It had been that smell. That freshly washed ozone smell that comes after hanging laundry outside to dry on a crisp winter’s day. He’d never forget that smell. And there was the softness too. It had reminded him of that perfect, that one single happy day in his life. He’d been allowed to stay back from school because of his sore throat, his sore head, his sore everything else. His mother had pushed the two armchairs together to make a sort-of deep enclosed cot, in front of the only open fire in the house. Into that she had piled the feathery pillows, lifted him into this mountain of softness and, smothering him with kisses, she had tucked him in with a soft, warm blanket.
She had had time for him that day. Had sat beside him, taken him onto her lap, read him stories. Endless mugs of hot chocolate had disguised the bitter taste of the cough mixture. He had fantasised about being in a boat, lined with luxurious down-filled cushions, bobbing on tiny, gentle waves. Or cushioned on a huge fluffy cloud, floating in a wind-less sky. He had always thought of that day as the most special day of his life. Even now, when he was alone and not under pressure (which was not often these days), he sometimes thought back to that day.
It had all been downhill from then onwards. He had learned to be tough. To be hard. To fight for what he wanted. That was the only way you’d get on these days. He’d learned to not show his feelings, and to be insensitive to those of others. It’s a cold, cruel world out there. You need to be tough to survive. Right from the moment he entered school – age 5 – he had known that. How they had ridiculed his drawing of the fluffy cloud. How they had laughed at his explanations of floating in a wind-less sky. No, he knew better now. He knew how the real world worked. How the strong survive and the weak go under.
By the time he’d reached his final year of primary school, he knew the effect of his power. He was King of the Schoolyard. Everyone was afraid of him. And he could do what he wanted. Nobody dared to contradict him. And nobody dared to snitch on him either. They were too scared of his retribution. But all his power had crumbled the year after – his first in secondary level. It was like being kicked back into childhood again. Being teased and ridiculed, just like in early primary, when he drew pictures of clouds. The older boys had treated him as if he was some innocent or something. He’d show them.
So he had become the tough boy. The one who always dared. The one who always thought of some new clever game to show up the weak from the strong. To humiliate the sissies. Teach them a lesson. It became easier over the years. At first he made small threats, to get something that belonged to others. A chocolate bar. A toy. It was a game, initially. Just to prove to himself he could do it. But the fear he triggered in the eyes of others became kind of addictive. It gave him a sense of power. No more mushiness about floating clouds or bobbing boats. We’re talking reality now.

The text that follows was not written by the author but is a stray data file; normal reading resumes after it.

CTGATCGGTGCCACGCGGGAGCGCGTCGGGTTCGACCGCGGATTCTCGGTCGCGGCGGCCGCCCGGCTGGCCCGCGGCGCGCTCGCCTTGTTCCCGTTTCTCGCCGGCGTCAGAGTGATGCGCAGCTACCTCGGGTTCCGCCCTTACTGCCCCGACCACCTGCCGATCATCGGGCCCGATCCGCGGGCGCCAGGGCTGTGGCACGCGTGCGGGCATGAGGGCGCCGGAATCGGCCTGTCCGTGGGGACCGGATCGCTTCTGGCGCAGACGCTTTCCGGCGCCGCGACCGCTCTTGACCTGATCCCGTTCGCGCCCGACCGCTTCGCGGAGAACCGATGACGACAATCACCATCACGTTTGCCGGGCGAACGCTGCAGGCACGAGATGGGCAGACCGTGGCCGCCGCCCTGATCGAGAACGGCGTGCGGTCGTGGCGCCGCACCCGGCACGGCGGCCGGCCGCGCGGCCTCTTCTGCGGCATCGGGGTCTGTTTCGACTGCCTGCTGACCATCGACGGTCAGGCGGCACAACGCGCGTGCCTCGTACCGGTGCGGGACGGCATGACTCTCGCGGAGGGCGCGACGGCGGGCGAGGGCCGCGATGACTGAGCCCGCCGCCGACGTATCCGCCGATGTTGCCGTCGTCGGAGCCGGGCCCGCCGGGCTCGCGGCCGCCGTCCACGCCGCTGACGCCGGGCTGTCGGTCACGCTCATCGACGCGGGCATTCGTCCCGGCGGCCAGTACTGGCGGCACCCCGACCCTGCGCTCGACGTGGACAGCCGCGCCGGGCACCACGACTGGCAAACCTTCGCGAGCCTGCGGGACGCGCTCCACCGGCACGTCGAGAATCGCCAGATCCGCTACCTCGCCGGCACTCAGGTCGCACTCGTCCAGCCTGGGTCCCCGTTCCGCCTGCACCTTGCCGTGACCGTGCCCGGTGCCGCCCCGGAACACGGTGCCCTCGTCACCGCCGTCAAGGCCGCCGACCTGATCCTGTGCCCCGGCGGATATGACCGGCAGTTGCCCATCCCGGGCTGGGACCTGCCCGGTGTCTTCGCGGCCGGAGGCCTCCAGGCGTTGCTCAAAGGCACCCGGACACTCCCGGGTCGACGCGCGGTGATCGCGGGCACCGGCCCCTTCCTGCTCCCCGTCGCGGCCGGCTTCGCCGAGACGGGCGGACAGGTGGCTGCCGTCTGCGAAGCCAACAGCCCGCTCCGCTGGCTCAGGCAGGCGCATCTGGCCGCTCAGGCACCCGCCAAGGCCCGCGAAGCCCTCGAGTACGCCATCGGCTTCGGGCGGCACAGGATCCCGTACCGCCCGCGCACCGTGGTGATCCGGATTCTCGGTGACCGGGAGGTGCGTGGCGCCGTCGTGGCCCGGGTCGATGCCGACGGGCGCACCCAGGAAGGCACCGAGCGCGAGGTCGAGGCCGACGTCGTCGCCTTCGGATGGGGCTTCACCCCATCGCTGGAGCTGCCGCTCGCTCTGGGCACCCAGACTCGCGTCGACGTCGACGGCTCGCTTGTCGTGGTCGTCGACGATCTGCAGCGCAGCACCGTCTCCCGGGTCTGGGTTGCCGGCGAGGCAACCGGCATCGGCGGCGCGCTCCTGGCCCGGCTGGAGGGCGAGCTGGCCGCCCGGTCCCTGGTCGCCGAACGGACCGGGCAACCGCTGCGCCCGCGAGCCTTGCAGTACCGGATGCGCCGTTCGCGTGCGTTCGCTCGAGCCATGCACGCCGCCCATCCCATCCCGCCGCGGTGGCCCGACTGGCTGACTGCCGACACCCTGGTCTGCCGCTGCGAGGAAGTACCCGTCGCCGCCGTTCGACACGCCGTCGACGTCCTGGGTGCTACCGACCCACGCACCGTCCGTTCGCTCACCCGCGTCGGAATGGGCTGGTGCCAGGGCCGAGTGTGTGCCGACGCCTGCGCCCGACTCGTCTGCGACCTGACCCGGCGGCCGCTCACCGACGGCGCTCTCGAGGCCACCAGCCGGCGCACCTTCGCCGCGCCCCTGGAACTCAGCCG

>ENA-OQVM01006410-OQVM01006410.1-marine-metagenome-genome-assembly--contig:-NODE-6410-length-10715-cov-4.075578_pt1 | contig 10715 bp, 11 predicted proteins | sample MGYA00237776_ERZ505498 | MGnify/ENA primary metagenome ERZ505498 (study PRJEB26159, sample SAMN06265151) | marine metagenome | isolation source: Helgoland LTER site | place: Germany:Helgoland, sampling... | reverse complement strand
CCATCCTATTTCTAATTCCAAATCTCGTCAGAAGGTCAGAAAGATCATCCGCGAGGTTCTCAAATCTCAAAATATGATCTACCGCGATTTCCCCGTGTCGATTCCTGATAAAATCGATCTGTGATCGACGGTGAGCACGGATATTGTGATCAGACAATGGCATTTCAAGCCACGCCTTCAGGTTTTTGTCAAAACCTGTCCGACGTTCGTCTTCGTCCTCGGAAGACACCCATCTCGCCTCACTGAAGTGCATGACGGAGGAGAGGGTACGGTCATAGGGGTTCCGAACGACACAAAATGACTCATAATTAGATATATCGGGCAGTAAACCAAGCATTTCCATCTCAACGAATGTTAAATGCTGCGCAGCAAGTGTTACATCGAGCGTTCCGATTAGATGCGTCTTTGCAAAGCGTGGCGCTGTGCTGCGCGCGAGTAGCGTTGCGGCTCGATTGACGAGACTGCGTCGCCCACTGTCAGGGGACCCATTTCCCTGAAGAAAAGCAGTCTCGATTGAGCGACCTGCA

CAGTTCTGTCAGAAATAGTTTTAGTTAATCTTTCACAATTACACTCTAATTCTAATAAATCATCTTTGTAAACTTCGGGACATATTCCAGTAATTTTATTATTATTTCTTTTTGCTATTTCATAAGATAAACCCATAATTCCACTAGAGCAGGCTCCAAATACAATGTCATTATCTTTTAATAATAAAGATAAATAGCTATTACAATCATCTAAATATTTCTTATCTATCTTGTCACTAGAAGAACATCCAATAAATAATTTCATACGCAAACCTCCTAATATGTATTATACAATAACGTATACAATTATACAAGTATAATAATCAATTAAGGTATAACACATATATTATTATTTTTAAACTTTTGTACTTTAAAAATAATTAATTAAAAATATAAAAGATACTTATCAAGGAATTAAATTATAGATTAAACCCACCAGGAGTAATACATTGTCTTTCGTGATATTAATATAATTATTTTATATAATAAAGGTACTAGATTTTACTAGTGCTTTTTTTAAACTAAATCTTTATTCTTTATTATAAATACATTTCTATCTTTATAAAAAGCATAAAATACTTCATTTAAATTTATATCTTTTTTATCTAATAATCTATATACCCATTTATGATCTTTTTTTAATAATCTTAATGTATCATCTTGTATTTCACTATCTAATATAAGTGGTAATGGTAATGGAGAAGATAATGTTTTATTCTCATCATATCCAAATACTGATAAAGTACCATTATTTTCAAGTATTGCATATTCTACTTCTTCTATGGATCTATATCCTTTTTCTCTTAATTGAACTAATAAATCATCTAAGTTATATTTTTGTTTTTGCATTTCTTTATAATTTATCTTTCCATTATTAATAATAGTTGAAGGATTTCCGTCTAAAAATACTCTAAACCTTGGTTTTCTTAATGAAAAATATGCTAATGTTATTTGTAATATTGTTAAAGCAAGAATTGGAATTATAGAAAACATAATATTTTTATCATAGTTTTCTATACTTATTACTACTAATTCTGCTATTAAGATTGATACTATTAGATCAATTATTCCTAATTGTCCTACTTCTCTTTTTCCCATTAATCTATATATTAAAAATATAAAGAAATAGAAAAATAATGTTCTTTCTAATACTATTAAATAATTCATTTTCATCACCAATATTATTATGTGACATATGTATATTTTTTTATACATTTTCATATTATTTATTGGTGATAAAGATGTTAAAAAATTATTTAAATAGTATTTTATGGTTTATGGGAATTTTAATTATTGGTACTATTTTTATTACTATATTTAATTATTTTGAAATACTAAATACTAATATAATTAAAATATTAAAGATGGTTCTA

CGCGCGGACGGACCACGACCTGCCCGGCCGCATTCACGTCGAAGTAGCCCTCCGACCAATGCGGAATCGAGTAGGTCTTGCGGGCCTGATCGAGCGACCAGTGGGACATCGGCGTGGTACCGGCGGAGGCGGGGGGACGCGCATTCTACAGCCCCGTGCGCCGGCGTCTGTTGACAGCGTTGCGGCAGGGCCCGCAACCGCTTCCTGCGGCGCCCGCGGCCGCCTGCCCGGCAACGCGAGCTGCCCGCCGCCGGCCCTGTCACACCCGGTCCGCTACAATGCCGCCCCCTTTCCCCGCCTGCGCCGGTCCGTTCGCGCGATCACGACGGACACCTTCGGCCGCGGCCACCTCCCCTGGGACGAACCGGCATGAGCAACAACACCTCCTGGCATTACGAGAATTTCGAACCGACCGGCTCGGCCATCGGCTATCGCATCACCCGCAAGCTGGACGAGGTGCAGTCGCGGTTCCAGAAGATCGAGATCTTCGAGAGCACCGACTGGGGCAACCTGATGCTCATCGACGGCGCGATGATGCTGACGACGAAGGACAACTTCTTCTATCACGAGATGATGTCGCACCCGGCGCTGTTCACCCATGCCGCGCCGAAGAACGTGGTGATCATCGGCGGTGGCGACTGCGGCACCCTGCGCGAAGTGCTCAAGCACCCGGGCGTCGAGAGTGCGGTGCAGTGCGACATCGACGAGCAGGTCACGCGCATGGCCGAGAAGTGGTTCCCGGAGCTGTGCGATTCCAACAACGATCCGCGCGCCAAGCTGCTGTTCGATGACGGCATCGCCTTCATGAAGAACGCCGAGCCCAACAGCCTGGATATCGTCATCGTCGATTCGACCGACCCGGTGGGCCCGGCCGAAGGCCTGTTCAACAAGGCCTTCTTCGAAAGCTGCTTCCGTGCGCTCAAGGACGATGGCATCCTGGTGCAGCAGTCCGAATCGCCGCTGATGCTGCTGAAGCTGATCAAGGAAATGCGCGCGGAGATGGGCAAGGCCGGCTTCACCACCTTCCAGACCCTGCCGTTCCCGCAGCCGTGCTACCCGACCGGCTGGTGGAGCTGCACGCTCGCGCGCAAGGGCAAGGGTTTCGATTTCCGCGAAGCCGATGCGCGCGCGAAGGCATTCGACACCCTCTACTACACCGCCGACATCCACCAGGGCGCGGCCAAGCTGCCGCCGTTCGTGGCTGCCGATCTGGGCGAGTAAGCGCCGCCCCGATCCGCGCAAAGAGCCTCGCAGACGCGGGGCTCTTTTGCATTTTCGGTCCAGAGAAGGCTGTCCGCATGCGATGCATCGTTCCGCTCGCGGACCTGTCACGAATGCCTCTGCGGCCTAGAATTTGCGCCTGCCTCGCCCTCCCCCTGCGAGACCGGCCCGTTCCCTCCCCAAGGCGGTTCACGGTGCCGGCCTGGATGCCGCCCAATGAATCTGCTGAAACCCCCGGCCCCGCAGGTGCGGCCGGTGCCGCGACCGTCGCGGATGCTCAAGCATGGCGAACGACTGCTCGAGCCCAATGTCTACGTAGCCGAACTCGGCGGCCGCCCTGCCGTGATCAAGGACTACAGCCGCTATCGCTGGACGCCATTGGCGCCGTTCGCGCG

He could get anything he wanted. So what was the point of going to school? What was the point of learning all that useless limp-wristed namby-pamby? Nothing that would be of use to him anyway. Only impotents were concerned with literature. Culture me arse. Spineless crap was all that was.
He’d spent his school hours roaming the streets. Nicking bikes to sell on for hard cash. Snatching handbags. What they call petty crime. His mother had her own problems – alcohol mainly as far as he was concerned. She hardly noticed him if he came home. And she never asked questions. So he started hanging out with those tough guys. He knew they did drugs. But not him – he stayed clear of all that. Had seen the pitfalls. And the consequences. Not for him the miserable life of a junkie. What he wanted was big cars, fancy clothes, fine women. Only he wasn’t too popular with the latter. He’d rob a car easy enough and shoplifting the designer gear was no sweat. But with the women it was different. And that’s what had caused the hassle.
That night, he’d had a few pints. Perhaps the alcohol had given him courage. Or perhaps she had pushed him too far. Yeah, that was it. She’d given him one of those looks. So when he saw her afterwards, in the street, he’d assumed that she was all on for it. He was quite wound up – it had been a long time. It’s when she suddenly, out of the blue, said no. He didn’t at first understand what she was on about. Sure, hadn’t she shown how keen she was? But when she started struggling to get away from him, he became angry. And he knew instinctively what to do. How to make himself feel strong and powerful. Like in the schoolyard of sixth class. He remembered how easy it was to force them to give him what he wanted. It was easy. One thump and she was like putty in his hands. Sure, wasn’t he the King of the Schoolyard?
He wound up at the station. The guards were rough with him but he didn’t mind. He was unyielding. Standing up for himself. They locked him up in one of those cold cells. No windows. Not even a tiny one. But he didn’t care. He was well able to cope with this tough side of life. There was a small wash-hand basin in the corner, and a bed on the other side, with a pillow. And a folded blanket….
Stephen Barry, of Roxboro Road, Limerick, pleaded guilty at Ennis District Court to the criminal damage of a blanket while in custody in a cell at Ennis Garda station on March 19th 2004. Insp. Tom Kennedy of Ennis told Judge Joseph Mangan that Barry set fire to the blanket, causing 15 worth of damage. Judge Mangan imposed a further six-month sentence…
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